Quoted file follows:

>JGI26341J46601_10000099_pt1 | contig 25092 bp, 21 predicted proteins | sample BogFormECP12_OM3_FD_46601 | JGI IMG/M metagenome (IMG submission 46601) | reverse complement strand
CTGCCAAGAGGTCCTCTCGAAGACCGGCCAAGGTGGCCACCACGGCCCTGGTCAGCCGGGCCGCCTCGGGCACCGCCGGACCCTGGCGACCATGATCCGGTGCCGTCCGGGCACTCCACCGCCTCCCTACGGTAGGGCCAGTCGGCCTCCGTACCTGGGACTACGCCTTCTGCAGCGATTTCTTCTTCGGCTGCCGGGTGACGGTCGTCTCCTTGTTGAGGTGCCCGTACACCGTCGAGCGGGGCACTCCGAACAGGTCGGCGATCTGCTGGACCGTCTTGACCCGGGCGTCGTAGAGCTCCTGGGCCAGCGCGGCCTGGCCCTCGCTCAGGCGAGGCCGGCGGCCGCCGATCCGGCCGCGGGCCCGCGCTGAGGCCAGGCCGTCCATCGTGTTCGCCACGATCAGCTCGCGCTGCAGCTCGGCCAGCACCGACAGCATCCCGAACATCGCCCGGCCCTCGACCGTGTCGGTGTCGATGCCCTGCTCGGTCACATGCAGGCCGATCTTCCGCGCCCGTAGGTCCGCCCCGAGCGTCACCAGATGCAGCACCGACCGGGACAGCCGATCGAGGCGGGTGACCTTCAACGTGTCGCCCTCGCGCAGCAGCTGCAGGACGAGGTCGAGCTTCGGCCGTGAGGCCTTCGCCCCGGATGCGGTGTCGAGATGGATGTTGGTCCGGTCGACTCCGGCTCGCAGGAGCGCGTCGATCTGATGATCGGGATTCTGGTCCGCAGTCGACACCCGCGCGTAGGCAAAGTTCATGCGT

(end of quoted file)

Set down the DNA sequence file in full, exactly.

>JGI26341J46601_10000099_pt1 | contig 25092 bp, 21 predicted proteins | sample BogFormECP12_OM3_FD_46601 | JGI IMG/M metagenome (IMG submission 46601) | reverse complement strand
CTGCCAAGAGGTCCTCTCGAAGACCGGCCAAGGTGGCCACCACGGCCCTGGTCAGCCGGGCCGCCTCGGGCACCGCCGGACCCTGGCGACCATGATCCGGTGCCGTCCGGGCACTCCACCGCCTCCCTACGGTAGGGCCAGTCGGCCTCCGTACCTGGGACTACGCCTTCTGCAGCGATTTCTTCTTCGGCTGCCGGGTGACGGTCGTCTCCTTGTTGAGGTGCCCGTACACCGTCGAGCGGGGCACTCCGAACAGGTCGGCGATCTGCTGGACCGTCTTGACCCGGGCGTCGTAGAGCTCCTGGGCCAGCGCGGCCTGGCCCTCGCTCAGGCGAGGCCGGCGGCCGCCGATCCGGCCGCGGGCCCGCGCTGAGGCCAGGCCGTCCATCGTGTTCGCCACGATCAGCTCGCGCTGCAGCTCGGCCAGCACCGACAGCATCCCGAACATCGCCCGGCCCTCGACCGTGTCGGTGTCGATGCCCTGCTCGGTCACATGCAGGCCGATCTTCCGCGCCCGTAGGTCCGCCCCGAGCGTCACCAGATGCAGCACCGACCGGGACAGCCGATCGAGGCGGGTGACCTTCAACGTGTCGCCCTCGCGCAGCAGCTGCAGGACGAGGTCGAGCTTCGGCCGTGAGGCCTTCGCCCCGGATGCGGTGTCGAGATGGATGTTGGTCCGGTCGACTCCGGCTCGCAGGAGCGCGTCGATCTGATGATCGGGATTCTGGTCCGCAGTCGACACCCGCGCGTAGGCAAAGTTCATGCGT